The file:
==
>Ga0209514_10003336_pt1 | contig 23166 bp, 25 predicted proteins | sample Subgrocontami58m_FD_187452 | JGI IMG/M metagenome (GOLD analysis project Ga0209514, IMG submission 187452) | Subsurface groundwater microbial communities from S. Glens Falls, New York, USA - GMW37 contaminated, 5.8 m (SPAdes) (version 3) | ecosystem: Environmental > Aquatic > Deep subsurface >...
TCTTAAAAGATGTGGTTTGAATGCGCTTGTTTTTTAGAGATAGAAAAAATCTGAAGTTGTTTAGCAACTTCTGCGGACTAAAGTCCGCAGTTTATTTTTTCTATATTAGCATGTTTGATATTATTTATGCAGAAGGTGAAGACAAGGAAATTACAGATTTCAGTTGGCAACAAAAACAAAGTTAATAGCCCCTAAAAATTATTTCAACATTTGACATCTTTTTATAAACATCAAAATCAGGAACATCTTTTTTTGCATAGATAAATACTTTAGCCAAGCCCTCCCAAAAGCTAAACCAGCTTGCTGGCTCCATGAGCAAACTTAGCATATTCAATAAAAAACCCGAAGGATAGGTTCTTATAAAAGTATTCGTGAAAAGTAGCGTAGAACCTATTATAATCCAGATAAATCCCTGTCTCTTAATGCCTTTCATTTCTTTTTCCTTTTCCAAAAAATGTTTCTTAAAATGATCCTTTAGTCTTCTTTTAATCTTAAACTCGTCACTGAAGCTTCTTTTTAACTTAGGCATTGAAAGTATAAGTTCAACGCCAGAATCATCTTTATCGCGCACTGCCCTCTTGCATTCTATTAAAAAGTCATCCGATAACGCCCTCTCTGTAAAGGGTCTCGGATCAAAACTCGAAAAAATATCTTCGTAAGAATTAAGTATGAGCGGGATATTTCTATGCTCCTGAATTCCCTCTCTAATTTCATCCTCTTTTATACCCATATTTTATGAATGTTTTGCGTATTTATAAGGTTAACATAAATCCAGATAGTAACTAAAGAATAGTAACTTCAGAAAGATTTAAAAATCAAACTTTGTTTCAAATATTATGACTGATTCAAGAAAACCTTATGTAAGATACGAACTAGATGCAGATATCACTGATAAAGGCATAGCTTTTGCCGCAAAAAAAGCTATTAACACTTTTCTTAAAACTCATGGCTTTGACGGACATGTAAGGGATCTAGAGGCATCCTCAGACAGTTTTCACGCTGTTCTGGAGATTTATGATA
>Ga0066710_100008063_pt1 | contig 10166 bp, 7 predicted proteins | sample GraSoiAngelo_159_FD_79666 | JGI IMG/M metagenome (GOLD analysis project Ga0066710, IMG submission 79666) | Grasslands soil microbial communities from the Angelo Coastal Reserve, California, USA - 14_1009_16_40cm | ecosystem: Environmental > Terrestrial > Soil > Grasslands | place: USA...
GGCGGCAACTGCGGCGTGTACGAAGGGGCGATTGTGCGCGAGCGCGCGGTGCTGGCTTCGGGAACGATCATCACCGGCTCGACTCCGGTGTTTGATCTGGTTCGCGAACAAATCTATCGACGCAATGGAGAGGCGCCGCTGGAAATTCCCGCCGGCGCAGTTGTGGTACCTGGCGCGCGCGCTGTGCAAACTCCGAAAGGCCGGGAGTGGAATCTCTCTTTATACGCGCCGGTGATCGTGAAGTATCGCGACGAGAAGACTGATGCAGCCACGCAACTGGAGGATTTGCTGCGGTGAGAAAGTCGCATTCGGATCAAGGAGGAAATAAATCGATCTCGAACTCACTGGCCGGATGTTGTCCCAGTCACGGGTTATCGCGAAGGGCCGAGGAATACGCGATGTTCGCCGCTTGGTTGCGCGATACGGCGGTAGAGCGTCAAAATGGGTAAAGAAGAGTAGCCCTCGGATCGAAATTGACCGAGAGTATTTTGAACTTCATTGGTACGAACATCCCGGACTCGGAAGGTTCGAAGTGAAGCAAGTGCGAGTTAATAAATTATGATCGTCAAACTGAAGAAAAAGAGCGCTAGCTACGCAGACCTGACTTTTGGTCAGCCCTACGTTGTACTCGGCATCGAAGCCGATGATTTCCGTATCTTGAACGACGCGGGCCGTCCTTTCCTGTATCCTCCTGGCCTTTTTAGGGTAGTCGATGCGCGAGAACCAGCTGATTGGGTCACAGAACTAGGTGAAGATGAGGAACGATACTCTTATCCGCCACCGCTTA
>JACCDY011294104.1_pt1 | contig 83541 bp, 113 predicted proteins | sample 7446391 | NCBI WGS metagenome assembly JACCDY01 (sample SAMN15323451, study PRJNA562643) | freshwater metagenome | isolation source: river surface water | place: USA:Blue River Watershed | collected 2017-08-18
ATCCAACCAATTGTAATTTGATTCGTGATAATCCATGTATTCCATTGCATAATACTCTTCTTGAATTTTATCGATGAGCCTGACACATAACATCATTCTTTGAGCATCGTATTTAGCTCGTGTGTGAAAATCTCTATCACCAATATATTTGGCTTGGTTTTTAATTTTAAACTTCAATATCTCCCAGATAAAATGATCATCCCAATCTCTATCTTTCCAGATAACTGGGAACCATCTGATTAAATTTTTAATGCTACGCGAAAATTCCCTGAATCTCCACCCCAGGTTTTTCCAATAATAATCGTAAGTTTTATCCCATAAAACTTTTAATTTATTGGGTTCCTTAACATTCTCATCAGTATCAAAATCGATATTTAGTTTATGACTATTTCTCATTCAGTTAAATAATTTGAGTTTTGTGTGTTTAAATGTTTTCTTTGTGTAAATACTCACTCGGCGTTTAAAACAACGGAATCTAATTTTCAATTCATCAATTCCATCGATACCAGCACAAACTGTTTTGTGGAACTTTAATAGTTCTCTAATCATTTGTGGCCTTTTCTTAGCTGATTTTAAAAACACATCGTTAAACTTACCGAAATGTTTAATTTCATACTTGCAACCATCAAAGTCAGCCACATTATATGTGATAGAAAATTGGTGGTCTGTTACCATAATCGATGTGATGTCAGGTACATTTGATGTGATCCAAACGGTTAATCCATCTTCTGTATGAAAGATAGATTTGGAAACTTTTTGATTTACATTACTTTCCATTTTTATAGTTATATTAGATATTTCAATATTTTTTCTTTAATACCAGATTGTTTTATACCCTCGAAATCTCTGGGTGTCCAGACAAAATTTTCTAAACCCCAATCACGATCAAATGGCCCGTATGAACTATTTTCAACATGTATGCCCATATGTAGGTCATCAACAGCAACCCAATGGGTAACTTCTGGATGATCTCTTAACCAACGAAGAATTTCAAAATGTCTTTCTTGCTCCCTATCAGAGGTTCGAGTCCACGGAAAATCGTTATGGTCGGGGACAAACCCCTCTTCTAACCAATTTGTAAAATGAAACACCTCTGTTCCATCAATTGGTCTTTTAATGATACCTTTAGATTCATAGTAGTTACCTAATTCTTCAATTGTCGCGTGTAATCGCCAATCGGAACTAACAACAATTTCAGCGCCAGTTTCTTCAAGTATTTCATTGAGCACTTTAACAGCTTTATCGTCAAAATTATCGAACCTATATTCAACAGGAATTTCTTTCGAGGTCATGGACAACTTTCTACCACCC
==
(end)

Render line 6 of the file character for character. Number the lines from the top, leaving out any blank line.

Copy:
ATCCAACCAATTGTAATTTGATTCGTGATAATCCATGTATTCCATTGCATAATACTCTTCTTGAATTTTATCGATGAGCCTGACACATAACATCATTCTTTGAGCATCGTATTTAGCTCGTGTGTGAAAATCTCTATCACCAATATATTTGGCTTGGTTTTTAATTTTAAACTTCAATATCTCCCAGATAAAATGATCATCCCAATCTCTATCTTTCCAGATAACTGGGAACCATCTGATTAAATTTTTAATGCTACGCGAAAATTCCCTGAATCTCCACCCCAGGTTTTTCCAATAATAATCGTAAGTTTTATCCCATAAAACTTTTAATTTATTGGGTTCCTTAACATTCTCATCAGTATCAAAATCGATATTTAGTTTATGACTATTTCTCATTCAGTTAAATAATTTGAGTTTTGTGTGTTTAAATGTTTTCTTTGTGTAAATACTCACTCGGCGTTTAAAACAACGGAATCTAATTTTCAATTCATCAATTCCATCGATACCAGCACAAACTGTTTTGTGGAACTTTAATAGTTCTCTAATCATTTGTGGCCTTTTCTTAGCTGATTTTAAAAACACATCGTTAAACTTACCGAAATGTTTAATTTCATACTTGCAACCATCAAAGTCAGCCACATTATATGTGATAGAAAATTGGTGGTCTGTTACCATAATCGATGTGATGTCAGGTACATTTGATGTGATCCAAACGGTTAATCCATCTTCTGTATGAAAGATAGATTTGGAAACTTTTTGATTTACATTACTTTCCATTTTTATAGTTATATTAGATATTTCAATATTTTTTCTTTAATACCAGATTGTTTTATACCCTCGAAATCTCTGGGTGTCCAGACAAAATTTTCTAAACCCCAATCACGATCAAATGGCCCGTATGAACTATTTTCAACATGTATGCCCATATGTAGGTCATCAACAGCAACCCAATGGGTAACTTCTGGATGATCTCTTAACCAACGAAGAATTTCAAAATGTCTTTCTTGCTCCCTATCAGAGGTTCGAGTCCACGGAAAATCGTTATGGTCGGGGACAAACCCCTCTTCTAACCAATTTGTAAAATGAAACACCTCTGTTCCATCAATTGGTCTTTTAATGATACCTTTAGATTCATAGTAGTTACCTAATTCTTCAATTGTCGCGTGTAATCGCCAATCGGAACTAACAACAATTTCAGCGCCAGTTTCTTCAAGTATTTCATTGAGCACTTTAACAGCTTTATCGTCAAAATTATCGAACCTATATTCAACAGGAATTTCTTTCGAGGTCATGGACAACTTTCTACCACCC